Jul 18, 2022Liked by Brent Skorup

great stuff! where can i read the story about how RAND and the FCC were against spectrum sales?

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Apologies, missed your comment. Coase wrote about it in 1998 in The Journal of Law and Economics, the article cited at footnote 2 in this essay. An excerpt from Coase:

"In 1959, before my article was published, the FCC decided to hold hearings on the future of broadcasting and I was asked to testify. You can imagine what I proposed. When I concluded, the questioning was opened by Commissioner Philip S. Cross. His first question was: 'Are you spoofing us? Is this all a big joke?' I was completely taken aback but I managed to reply: 'Is it a joke to believe in the American economic system?' Later Commissioner Cross said that mine was 'the most unique program yet presented.'

The next example was more worrying to me. After the publication of my FCC article, I was invited by some of the economists at the Rand Corporation to come to Santa Monica and to help to prepare a report on Problems of Radio Frequency Allocation. This I did together with two economists at the Rand Corporation, Bill Meckling and Jora Minasian. A draft report was prepared [circa 1962] which advocated a market solution. This draft report was circulated within Rand. The comments on it were highly critical and as a result, the report was suppressed. Here is an example that illustrates the character of the comments that were made:

. . . 'I know of no country on the face of the globe—except for a few corrupt Latin American dictatorships—where the 'sale' of the spectrum could even be seriously proposed.'"

Coase went on:

"These were not the only examples of the opposition to my ideas that I could cite but I hope they will suffice to show that there was widespread opposition at that time to the proposal to use pricing to allocate use of the radio frequency spectrum."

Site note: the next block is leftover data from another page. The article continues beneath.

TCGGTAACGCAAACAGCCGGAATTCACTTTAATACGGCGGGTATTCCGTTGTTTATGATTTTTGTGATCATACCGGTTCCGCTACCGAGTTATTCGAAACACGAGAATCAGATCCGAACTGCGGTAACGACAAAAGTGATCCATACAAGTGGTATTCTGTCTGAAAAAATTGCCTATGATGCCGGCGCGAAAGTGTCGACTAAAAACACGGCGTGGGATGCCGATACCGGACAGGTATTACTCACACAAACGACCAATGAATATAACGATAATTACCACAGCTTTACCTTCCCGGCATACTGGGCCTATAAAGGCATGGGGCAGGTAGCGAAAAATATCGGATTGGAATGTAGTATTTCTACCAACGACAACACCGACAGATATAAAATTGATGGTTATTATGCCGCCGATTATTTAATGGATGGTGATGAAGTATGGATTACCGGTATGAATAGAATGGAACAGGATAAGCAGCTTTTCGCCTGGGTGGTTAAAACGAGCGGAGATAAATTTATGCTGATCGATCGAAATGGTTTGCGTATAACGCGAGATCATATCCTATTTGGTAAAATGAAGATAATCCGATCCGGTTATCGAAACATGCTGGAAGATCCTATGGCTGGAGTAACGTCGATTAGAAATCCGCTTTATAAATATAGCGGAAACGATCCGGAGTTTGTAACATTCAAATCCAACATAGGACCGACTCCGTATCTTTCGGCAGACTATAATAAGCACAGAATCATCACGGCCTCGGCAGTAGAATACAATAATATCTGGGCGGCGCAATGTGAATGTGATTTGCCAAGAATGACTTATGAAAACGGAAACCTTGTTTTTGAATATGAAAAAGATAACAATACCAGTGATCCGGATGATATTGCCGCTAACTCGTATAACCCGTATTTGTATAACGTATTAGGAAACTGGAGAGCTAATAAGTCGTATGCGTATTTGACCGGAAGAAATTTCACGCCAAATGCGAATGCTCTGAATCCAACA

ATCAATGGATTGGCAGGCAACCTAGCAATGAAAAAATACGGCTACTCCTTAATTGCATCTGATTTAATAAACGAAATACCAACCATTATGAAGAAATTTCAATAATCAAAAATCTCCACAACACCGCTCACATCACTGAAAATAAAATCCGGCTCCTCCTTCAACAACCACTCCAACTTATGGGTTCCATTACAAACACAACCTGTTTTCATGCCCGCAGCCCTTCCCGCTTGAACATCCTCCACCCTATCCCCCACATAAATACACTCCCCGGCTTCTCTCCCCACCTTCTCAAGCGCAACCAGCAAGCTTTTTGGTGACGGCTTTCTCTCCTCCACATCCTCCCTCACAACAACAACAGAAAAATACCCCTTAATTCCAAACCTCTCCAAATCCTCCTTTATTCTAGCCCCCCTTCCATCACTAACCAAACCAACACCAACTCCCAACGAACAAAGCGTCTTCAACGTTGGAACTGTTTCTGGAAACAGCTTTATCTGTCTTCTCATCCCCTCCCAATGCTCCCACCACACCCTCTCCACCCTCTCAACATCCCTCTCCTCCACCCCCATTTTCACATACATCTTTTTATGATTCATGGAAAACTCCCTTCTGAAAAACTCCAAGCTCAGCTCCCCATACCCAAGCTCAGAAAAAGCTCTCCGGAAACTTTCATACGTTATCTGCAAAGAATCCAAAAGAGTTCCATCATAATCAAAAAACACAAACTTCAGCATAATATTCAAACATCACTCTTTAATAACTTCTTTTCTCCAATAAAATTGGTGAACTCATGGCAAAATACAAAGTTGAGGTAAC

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The essay is too quick to dismiss the idea of “universal” and “interoperable” air traffic management and auctions aren’t a panacea to all the problems it’s purported to be. Fundamentally, these assets (spectrum, air routes, etc) are as fungible as real estate and are subject to the same tragedy of commons problems.

It’s fortunate that spectrum auctions have work as well as they have, but it’s easy to imagine an alternate scenario where most of the good spectrum for running a telecom is controlled by a monopoly with little incentive innovate. And indeed this was the case until T-Mobile merged with Sprint to acquire the mid-band spectrum it needed to compete with duopoly of AT&T and Verizon.

But home Internet hasn’t been as successful with incumbent providers (like Comcast) actively preventing competition in their space by lobbying against municipal broadband. Meanwhile, millions of Americans are left without service or severely outdated and slow service (like DSL), and for ones who do their service is expensive, inconsistent, and are subjected to a variety of fees and data caps. In an alternate world, municipalities would provide the fiber and companies provide the service of turning the fiber into an Internet service. Sort of like “universal” and “interoperable” infrastructure. Instead one company usually controls the fiber in an area and thus exclusively controls the Internet business and (lack of) competition in that area.